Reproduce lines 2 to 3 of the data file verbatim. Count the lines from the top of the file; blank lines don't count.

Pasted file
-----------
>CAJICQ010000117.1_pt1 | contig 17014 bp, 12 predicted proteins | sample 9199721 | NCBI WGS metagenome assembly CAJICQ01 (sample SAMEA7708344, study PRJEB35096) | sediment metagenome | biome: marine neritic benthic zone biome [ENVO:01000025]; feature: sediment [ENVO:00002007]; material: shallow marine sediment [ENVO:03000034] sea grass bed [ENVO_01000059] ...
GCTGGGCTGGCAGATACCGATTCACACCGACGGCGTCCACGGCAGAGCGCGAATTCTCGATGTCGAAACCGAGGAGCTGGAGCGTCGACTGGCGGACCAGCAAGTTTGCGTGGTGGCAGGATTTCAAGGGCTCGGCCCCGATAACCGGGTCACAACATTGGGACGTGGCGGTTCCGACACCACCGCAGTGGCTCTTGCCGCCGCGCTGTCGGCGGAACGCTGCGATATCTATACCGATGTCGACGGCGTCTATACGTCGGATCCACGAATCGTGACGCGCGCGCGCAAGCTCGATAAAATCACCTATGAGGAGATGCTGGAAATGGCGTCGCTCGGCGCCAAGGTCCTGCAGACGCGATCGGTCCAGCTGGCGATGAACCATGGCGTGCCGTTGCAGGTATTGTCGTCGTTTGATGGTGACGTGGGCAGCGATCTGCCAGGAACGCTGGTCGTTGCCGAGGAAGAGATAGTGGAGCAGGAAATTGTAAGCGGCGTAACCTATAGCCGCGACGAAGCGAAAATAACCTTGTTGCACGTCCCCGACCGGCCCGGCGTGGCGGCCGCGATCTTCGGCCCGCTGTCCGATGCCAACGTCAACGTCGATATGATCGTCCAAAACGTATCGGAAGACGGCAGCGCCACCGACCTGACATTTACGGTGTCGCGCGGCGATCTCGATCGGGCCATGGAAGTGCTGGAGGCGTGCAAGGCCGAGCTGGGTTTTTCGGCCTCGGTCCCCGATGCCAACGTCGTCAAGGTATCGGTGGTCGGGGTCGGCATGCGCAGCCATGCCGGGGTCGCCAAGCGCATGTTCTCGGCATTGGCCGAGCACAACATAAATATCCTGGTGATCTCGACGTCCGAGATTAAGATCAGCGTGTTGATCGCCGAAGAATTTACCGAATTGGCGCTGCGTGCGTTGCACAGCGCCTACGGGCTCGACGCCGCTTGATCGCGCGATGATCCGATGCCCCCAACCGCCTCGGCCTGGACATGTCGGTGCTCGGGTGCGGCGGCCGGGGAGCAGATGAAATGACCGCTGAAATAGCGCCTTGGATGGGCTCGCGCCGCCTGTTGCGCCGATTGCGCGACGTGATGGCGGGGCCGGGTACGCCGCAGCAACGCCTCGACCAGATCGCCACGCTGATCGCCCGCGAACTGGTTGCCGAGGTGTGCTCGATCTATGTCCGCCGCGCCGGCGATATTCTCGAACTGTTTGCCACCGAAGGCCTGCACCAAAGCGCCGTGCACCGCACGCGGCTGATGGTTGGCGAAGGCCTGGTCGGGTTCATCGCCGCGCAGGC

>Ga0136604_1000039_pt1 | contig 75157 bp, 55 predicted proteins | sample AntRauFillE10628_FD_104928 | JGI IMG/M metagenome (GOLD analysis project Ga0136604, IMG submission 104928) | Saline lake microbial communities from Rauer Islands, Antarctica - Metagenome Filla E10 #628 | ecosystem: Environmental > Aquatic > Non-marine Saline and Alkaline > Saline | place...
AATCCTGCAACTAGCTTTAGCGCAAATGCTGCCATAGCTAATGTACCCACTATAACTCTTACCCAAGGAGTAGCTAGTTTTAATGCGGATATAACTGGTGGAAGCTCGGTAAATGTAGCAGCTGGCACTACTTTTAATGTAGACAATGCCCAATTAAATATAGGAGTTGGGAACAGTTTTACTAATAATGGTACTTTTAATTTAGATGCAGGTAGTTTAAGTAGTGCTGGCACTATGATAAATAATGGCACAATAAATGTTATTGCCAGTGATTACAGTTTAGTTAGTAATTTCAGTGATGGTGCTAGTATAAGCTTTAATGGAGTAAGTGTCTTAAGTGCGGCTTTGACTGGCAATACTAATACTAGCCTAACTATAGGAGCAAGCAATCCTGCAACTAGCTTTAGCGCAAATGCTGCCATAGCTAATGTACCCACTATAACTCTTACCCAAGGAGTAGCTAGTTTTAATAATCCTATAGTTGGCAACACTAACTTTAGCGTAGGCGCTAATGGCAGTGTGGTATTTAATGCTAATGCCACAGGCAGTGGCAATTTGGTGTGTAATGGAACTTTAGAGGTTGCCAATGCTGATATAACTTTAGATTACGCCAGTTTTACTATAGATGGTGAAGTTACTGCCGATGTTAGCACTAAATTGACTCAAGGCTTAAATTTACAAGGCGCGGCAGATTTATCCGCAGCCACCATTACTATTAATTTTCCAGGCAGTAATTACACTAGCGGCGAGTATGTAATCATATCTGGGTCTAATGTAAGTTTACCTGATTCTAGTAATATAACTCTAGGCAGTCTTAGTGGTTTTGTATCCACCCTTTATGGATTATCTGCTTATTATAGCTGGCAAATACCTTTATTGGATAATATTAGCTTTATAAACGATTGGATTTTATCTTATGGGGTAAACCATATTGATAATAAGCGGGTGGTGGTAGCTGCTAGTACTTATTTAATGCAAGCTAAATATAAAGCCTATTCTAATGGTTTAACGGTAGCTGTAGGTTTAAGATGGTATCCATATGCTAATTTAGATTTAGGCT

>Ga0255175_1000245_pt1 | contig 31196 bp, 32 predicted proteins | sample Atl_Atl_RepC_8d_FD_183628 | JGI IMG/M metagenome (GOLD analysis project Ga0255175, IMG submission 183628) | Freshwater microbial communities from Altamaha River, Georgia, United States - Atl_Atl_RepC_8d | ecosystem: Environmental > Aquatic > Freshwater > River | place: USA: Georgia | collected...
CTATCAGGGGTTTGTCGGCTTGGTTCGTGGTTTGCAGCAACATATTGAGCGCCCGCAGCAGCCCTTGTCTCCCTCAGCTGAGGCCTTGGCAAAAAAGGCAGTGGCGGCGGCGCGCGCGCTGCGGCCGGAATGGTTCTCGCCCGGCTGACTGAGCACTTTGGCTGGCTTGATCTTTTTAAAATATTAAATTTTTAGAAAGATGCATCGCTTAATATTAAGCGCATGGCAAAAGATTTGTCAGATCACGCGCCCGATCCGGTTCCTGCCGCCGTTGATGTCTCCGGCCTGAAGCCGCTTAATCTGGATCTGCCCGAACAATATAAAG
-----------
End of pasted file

GCTGGGCTGGCAGATACCGATTCACACCGACGGCGTCCACGGCAGAGCGCGAATTCTCGATGTCGAAACCGAGGAGCTGGAGCGTCGACTGGCGGACCAGCAAGTTTGCGTGGTGGCAGGATTTCAAGGGCTCGGCCCCGATAACCGGGTCACAACATTGGGACGTGGCGGTTCCGACACCACCGCAGTGGCTCTTGCCGCCGCGCTGTCGGCGGAACGCTGCGATATCTATACCGATGTCGACGGCGTCTATACGTCGGATCCACGAATCGTGACGCGCGCGCGCAAGCTCGATAAAATCACCTATGAGGAGATGCTGGAAATGGCGTCGCTCGGCGCCAAGGTCCTGCAGACGCGATCGGTCCAGCTGGCGATGAACCATGGCGTGCCGTTGCAGGTATTGTCGTCGTTTGATGGTGACGTGGGCAGCGATCTGCCAGGAACGCTGGTCGTTGCCGAGGAAGAGATAGTGGAGCAGGAAATTGTAAGCGGCGTAACCTATAGCCGCGACGAAGCGAAAATAACCTTGTTGCACGTCCCCGACCGGCCCGGCGTGGCGGCCGCGATCTTCGGCCCGCTGTCCGATGCCAACGTCAACGTCGATATGATCGTCCAAAACGTATCGGAAGACGGCAGCGCCACCGACCTGACATTTACGGTGTCGCGCGGCGATCTCGATCGGGCCATGGAAGTGCTGGAGGCGTGCAAGGCCGAGCTGGGTTTTTCGGCCTCGGTCCCCGATGCCAACGTCGTCAAGGTATCGGTGGTCGGGGTCGGCATGCGCAGCCATGCCGGGGTCGCCAAGCGCATGTTCTCGGCATTGGCCGAGCACAACATAAATATCCTGGTGATCTCGACGTCCGAGATTAAGATCAGCGTGTTGATCGCCGAAGAATTTACCGAATTGGCGCTGCGTGCGTTGCACAGCGCCTACGGGCTCGACGCCGCTTGATCGCGCGATGATCCGATGCCCCCAACCGCCTCGGCCTGGACATGTCGGTGCTCGGGTGCGGCGGCCGGGGAGCAGATGAAATGACCGCTGAAATAGCGCCTTGGATGGGCTCGCGCCGCCTGTTGCGCCGATTGCGCGACGTGATGGCGGGGCCGGGTACGCCGCAGCAACGCCTCGACCAGATCGCCACGCTGATCGCCCGCGAACTGGTTGCCGAGGTGTGCTCGATCTATGTCCGCCGCGCCGGCGATATTCTCGAACTGTTTGCCACCGAAGGCCTGCACCAAAGCGCCGTGCACCGCACGCGGCTGATGGTTGGCGAAGGCCTGGTCGGGTTCATCGCCGCGCAGGC

>Ga0136604_1000039_pt1 | contig 75157 bp, 55 predicted proteins | sample AntRauFillE10628_FD_104928 | JGI IMG/M metagenome (GOLD analysis project Ga0136604, IMG submission 104928) | Saline lake microbial communities from Rauer Islands, Antarctica - Metagenome Filla E10 #628 | ecosystem: Environmental > Aquatic > Non-marine Saline and Alkaline > Saline | place...